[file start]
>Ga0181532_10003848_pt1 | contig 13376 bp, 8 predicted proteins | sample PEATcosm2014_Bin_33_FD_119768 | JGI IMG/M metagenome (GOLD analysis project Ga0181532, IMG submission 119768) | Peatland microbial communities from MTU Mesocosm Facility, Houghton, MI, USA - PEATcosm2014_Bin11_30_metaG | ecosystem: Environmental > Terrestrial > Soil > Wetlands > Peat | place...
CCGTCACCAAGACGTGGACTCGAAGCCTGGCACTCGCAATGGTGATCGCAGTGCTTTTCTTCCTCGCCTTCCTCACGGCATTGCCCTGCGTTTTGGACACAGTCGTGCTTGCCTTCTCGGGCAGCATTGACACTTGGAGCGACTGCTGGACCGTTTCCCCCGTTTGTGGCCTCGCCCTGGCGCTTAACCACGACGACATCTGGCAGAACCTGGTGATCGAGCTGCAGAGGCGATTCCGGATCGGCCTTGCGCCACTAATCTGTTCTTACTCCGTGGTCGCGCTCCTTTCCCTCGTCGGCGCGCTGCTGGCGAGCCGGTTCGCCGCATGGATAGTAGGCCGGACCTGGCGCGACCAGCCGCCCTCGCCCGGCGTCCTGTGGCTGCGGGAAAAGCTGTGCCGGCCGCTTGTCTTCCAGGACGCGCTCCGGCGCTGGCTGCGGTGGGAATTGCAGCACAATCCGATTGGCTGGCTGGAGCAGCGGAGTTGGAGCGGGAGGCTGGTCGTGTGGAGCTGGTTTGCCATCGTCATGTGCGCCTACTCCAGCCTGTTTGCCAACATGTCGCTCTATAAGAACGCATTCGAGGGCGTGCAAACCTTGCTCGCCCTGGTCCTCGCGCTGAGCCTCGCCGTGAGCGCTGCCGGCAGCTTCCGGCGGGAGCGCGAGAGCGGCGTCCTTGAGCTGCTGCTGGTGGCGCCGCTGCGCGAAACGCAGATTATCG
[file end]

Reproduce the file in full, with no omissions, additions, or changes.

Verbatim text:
>Ga0181532_10003848_pt1 | contig 13376 bp, 8 predicted proteins | sample PEATcosm2014_Bin_33_FD_119768 | JGI IMG/M metagenome (GOLD analysis project Ga0181532, IMG submission 119768) | Peatland microbial communities from MTU Mesocosm Facility, Houghton, MI, USA - PEATcosm2014_Bin11_30_metaG | ecosystem: Environmental > Terrestrial > Soil > Wetlands > Peat | place...
CCGTCACCAAGACGTGGACTCGAAGCCTGGCACTCGCAATGGTGATCGCAGTGCTTTTCTTCCTCGCCTTCCTCACGGCATTGCCCTGCGTTTTGGACACAGTCGTGCTTGCCTTCTCGGGCAGCATTGACACTTGGAGCGACTGCTGGACCGTTTCCCCCGTTTGTGGCCTCGCCCTGGCGCTTAACCACGACGACATCTGGCAGAACCTGGTGATCGAGCTGCAGAGGCGATTCCGGATCGGCCTTGCGCCACTAATCTGTTCTTACTCCGTGGTCGCGCTCCTTTCCCTCGTCGGCGCGCTGCTGGCGAGCCGGTTCGCCGCATGGATAGTAGGCCGGACCTGGCGCGACCAGCCGCCCTCGCCCGGCGTCCTGTGGCTGCGGGAAAAGCTGTGCCGGCCGCTTGTCTTCCAGGACGCGCTCCGGCGCTGGCTGCGGTGGGAATTGCAGCACAATCCGATTGGCTGGCTGGAGCAGCGGAGTTGGAGCGGGAGGCTGGTCGTGTGGAGCTGGTTTGCCATCGTCATGTGCGCCTACTCCAGCCTGTTTGCCAACATGTCGCTCTATAAGAACGCATTCGAGGGCGTGCAAACCTTGCTCGCCCTGGTCCTCGCGCTGAGCCTCGCCGTGAGCGCTGCCGGCAGCTTCCGGCGGGAGCGCGAGAGCGGCGTCCTTGAGCTGCTGCTGGTGGCGCCGCTGCGCGAAACGCAGATTATCG